Grace Savage, the UK’s official female champion beatboxer, suits her oxymoronic name to a tee. She’s an unexpectedly soft spoken young woman with the sweetest of smiles, who insists upon a profound inclination for the underdog. She’s just like us, we naively assume. She grew up on
Relax and have faith – Blind can be dark, but it’s ultimately eye-opening and you will be safe in Savage’s hands.
In this coming-of-age tale, an impressionable girl becomes an adult through imitating what’s around her – in Savage’s case, through repeating sounds. She learns to choose what to imitate and what to rightly discard, when to accept something wholeheartedly and when to buck the system. This last dilemma runs through the show. Savage’s journey is embodied by the figure of her mother, who dishes out sometimes worthy but often reprehensible advice. Initially, Savage’s mother is depicted by Savage herself, who dons a wig and smokes a cig from behind a curtain, giggling and ordering her daughter never to marry anyone poor (amongst other things). Then, Savage stops playing her mother, and instead challenges and interrogates a recording of her real mother’s voice.
The themes discussed are subtle but potent; the show poses intriguing questions on the responsibility of art to its consumers, the treatment of women in society and their representation in the media. A particularly fine example of such discussion: Savages beams at the audience in her typically sweet manner, claiming chirpily that it is easy being a female beatboxer and that everyone is really very nice to her. She then expertly beatboxes chart hits as clips pop up showing comments that her internet admirers have left under her Youtube videos. They begin innocently enough: ‘You’re a babe’, one says. ‘Marry me’, says another. At first we laugh, we admire her talent. But soon the comments turn ugly. The lyrics to the hits Savage remixes become more obviously misogynistic as the comments become more crude. The admirers in the clips become trolls comparing Savage’s oracular skills to her potential at fellatio. The mood darkens, but Savage’s performance becomes richer, more expressive, more deeply rebelliou, and quite remarkable.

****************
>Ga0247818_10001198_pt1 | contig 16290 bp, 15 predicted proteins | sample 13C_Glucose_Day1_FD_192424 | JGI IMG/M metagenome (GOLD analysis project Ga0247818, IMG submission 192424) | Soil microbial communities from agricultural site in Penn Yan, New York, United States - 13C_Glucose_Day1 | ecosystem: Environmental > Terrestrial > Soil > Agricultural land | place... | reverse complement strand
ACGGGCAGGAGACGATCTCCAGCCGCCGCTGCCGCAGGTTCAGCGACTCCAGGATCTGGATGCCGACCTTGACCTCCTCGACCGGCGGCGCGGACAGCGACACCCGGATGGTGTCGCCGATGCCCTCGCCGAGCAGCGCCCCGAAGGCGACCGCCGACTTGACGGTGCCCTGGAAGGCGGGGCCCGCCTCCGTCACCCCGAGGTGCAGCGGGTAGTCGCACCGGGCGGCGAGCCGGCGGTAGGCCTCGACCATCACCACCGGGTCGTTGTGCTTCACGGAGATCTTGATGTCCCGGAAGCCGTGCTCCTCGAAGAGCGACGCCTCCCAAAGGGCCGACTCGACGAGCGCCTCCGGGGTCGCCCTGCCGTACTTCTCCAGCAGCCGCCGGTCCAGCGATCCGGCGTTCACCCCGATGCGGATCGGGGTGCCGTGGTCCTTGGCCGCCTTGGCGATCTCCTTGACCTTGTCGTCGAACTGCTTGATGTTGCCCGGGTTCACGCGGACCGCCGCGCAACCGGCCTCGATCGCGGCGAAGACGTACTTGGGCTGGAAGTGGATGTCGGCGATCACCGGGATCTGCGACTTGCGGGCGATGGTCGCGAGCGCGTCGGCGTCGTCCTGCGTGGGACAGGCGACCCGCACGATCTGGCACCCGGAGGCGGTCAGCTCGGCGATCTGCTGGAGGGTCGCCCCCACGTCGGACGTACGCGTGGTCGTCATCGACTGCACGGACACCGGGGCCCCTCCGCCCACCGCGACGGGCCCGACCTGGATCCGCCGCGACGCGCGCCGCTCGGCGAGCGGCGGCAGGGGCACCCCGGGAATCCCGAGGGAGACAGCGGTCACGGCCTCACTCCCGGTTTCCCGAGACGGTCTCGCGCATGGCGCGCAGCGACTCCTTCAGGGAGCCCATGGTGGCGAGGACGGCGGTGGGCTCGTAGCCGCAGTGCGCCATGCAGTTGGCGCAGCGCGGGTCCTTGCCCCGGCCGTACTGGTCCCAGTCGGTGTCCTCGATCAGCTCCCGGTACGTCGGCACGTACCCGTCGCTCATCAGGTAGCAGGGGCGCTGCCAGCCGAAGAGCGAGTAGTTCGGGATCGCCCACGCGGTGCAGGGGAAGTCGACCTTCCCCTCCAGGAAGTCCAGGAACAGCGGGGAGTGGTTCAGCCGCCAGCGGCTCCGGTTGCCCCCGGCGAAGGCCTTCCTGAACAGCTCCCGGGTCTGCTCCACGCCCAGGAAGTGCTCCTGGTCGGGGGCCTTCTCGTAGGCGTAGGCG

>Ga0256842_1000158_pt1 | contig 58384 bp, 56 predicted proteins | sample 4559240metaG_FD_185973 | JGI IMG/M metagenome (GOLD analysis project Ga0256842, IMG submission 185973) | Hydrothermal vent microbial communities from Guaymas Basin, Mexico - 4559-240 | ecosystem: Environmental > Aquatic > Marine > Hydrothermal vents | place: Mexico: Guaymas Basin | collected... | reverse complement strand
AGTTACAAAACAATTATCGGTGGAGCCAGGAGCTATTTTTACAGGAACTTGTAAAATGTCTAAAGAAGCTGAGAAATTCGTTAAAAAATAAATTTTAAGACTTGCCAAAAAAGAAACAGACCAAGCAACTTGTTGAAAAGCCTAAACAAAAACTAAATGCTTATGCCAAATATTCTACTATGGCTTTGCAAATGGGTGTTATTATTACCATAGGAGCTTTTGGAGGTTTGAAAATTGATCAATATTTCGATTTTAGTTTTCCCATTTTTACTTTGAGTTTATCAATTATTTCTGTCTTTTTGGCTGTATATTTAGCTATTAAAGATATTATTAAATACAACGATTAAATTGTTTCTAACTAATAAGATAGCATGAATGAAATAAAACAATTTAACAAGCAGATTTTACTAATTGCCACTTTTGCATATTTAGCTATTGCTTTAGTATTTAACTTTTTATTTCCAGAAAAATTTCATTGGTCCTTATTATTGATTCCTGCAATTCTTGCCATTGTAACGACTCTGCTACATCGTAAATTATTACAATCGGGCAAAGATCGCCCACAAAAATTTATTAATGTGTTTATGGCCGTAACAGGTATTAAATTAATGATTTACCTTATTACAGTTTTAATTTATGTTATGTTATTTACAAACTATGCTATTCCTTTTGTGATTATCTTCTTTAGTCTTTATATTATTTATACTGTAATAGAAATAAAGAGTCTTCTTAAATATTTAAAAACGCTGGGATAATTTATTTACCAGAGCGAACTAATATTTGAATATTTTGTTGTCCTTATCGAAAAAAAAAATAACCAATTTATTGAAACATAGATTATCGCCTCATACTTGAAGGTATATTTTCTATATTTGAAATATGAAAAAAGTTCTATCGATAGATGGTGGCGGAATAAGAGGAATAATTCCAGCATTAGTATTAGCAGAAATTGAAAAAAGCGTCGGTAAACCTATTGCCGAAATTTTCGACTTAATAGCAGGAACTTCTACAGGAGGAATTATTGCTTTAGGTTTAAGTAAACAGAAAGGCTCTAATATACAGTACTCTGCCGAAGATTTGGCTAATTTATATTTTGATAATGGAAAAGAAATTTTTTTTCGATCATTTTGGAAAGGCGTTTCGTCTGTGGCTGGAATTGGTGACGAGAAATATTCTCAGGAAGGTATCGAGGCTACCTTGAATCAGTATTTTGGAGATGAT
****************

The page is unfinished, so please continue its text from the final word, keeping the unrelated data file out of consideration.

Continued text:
If you are already interested in beatboxing, it would be a sin to miss this show. If you merely pretend to beatbox, probably badly and whilst drunk, it’d still be a sin. If you are an OAP who has never heard of beatboxing, you will still very much enjoy this show. We’re treated to a brief history of beatboxing, as well as a charming brief history of Savage’s life with a brief lesson in some of its basic sounds. This collision between her life and music will make you leave the show awash with love and respect for this underdog who is overwhelmingly impressive at what she does. Relax and have faith – Blind can be dark, but it’s ultimately eye-opening and you will be safe in Savage’s hands.